We’ve all had new year’s resolutions fail once the initial motivation passes. When this happens, it’s easy to revert back to old, default patterns of behaviour which move us no closer to any desired changes.
Rather than hoping to achieve perfection or a complete overhaul of your life, focus instead on the general trajectory on which you’re moving.
Aim for incremental change and compound growth, rather than sudden transformation. Habit formation is key to lasting behavioural change. Research suggests that new habits take several weeks of repetition to become an automatic behaviour. Once a habit is established, it is no longer dependent on fickle motivation.
Here are some strategies for forming habits, and making them stick:
Work towards goals that are interesting and satisfying enough to avoid boredom, but achievable enough that you’re not setting yourself up for disappointment or failure.
Use a habit track – a calendar, journal or app – to visualise and measure your progress.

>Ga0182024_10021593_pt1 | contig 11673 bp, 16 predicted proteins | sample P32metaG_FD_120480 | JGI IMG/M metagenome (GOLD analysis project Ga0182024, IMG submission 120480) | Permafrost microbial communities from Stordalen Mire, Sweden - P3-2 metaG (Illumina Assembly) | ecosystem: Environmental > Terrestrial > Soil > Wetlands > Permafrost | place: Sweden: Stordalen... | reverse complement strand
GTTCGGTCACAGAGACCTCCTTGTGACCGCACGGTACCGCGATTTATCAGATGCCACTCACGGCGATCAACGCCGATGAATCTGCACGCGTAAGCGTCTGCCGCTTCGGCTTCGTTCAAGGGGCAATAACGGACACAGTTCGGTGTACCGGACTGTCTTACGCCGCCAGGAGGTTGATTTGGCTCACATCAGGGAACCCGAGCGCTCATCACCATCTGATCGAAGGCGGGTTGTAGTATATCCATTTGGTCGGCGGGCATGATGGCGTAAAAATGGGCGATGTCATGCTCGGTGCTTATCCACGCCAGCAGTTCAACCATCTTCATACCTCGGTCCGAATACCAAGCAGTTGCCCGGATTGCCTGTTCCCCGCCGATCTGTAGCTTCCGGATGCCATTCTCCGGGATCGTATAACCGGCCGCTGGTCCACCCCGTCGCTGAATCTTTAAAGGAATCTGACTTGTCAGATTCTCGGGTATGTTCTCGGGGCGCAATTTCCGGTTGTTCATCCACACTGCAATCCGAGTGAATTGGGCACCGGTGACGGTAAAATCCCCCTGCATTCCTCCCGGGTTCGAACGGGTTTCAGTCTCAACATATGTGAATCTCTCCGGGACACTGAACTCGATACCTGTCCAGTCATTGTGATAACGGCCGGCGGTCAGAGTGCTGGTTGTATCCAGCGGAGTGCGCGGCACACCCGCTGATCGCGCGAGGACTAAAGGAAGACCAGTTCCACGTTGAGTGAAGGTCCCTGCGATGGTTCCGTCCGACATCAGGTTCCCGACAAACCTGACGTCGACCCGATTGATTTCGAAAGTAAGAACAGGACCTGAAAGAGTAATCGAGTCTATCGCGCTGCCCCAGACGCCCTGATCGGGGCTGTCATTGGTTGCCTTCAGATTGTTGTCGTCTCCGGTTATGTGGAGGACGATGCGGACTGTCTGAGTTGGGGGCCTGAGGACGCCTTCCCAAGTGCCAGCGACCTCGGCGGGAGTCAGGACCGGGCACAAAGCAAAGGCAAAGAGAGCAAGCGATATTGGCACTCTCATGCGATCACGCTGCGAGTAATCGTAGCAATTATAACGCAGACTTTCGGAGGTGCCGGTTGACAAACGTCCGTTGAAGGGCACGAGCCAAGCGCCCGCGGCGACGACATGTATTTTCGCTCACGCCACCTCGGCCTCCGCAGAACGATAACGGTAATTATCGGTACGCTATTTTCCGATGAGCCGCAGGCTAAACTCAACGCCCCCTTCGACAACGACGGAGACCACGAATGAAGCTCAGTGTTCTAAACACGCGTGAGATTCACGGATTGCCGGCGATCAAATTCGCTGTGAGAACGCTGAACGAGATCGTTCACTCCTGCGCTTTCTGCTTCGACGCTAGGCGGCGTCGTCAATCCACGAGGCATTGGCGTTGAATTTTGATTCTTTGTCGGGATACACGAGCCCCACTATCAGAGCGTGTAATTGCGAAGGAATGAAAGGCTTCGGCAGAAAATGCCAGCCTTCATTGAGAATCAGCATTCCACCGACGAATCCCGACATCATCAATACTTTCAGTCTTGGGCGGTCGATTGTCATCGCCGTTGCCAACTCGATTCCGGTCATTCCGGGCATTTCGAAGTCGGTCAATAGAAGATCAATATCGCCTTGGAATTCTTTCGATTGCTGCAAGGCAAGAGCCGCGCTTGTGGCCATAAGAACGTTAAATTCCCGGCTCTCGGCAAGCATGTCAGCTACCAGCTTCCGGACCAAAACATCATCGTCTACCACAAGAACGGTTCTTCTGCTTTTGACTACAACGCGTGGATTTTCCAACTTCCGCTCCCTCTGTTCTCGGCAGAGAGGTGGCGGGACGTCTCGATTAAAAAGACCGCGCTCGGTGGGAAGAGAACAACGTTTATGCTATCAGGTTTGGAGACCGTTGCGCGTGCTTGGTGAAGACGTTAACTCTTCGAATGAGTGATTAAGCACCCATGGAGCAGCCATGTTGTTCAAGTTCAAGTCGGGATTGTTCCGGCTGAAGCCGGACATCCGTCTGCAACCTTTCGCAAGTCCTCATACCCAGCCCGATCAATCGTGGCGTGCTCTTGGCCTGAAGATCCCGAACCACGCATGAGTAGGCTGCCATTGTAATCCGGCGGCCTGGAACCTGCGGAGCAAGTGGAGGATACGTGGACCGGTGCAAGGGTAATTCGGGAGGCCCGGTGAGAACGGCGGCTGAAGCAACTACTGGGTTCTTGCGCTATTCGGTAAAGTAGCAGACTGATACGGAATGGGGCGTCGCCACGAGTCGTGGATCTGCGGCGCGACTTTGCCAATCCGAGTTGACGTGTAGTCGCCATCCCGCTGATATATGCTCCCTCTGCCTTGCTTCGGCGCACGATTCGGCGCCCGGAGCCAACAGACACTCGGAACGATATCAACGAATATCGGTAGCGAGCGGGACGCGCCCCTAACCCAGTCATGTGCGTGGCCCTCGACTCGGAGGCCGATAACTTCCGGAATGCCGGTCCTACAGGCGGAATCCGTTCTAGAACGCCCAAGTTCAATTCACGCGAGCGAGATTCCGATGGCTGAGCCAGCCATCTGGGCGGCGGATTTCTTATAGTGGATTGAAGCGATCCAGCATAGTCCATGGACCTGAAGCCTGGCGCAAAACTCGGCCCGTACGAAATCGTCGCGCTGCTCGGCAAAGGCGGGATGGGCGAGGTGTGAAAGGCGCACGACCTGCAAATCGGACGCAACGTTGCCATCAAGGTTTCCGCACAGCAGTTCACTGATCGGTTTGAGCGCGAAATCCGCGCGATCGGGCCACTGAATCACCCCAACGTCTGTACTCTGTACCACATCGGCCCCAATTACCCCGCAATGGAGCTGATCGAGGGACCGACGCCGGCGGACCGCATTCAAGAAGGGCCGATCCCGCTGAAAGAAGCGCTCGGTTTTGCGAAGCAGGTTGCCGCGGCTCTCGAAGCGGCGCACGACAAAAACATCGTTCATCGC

Habit stacking: use environmental cues, such as existing habits, times and locations to guild a desired habit onto an existing one. Think: after [existing behaviour], I will [desired habit].
Consider finding an accountability partner – a ‘habit contract’ adds a social cost which many people find helpful for maintaining good habits.
To build a better habit, make it obvious, attractive, easy and satisfying.
For more information about the laws of behaviour change and habits read Atomic Habits: An Easy and Proven Way to Build Good Habits & Break Bad Ones by James Clear; or Better Than Before: Mastering The Habits of Our Everyday Lives by Gretchen Rubin.